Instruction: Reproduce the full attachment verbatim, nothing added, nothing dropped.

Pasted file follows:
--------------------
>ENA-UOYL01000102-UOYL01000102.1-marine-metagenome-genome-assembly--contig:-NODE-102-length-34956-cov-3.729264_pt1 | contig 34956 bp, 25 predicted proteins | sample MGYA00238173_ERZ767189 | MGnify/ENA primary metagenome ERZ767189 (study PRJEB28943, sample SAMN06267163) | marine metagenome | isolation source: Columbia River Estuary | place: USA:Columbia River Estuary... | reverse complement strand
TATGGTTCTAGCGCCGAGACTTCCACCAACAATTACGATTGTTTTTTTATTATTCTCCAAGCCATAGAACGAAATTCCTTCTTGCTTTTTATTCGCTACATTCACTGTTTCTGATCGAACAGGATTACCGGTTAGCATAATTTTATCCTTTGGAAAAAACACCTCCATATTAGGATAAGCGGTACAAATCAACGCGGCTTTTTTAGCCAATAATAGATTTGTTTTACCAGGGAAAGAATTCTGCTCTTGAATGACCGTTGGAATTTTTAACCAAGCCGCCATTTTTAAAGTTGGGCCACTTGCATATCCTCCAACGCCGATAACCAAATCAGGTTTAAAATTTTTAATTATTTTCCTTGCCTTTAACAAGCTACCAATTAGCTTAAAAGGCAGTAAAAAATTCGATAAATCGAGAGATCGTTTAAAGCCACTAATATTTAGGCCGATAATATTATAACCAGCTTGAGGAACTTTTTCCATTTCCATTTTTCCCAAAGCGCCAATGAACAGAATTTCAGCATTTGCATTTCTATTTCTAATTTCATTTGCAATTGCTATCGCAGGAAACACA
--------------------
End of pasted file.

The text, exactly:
>ENA-UOYL01000102-UOYL01000102.1-marine-metagenome-genome-assembly--contig:-NODE-102-length-34956-cov-3.729264_pt1 | contig 34956 bp, 25 predicted proteins | sample MGYA00238173_ERZ767189 | MGnify/ENA primary metagenome ERZ767189 (study PRJEB28943, sample SAMN06267163) | marine metagenome | isolation source: Columbia River Estuary | place: USA:Columbia River Estuary... | reverse complement strand
TATGGTTCTAGCGCCGAGACTTCCACCAACAATTACGATTGTTTTTTTATTATTCTCCAAGCCATAGAACGAAATTCCTTCTTGCTTTTTATTCGCTACATTCACTGTTTCTGATCGAACAGGATTACCGGTTAGCATAATTTTATCCTTTGGAAAAAACACCTCCATATTAGGATAAGCGGTACAAATCAACGCGGCTTTTTTAGCCAATAATAGATTTGTTTTACCAGGGAAAGAATTCTGCTCTTGAATGACCGTTGGAATTTTTAACCAAGCCGCCATTTTTAAAGTTGGGCCACTTGCATATCCTCCAACGCCGATAACCAAATCAGGTTTAAAATTTTTAATTATTTTCCTTGCCTTTAACAAGCTACCAATTAGCTTAAAAGGCAGTAAAAAATTCGATAAATCGAGAGATCGTTTAAAGCCACTAATATTTAGGCCGATAATATTATAACCAGCTTGAGGAACTTTTTCCATTTCCATTTTTCCCAAAGCGCCAATGAACAGAATTTCAGCATTTGCATTTCTATTTCTAATTTCATTTGCAATTGCTATCGCAGGAAACACA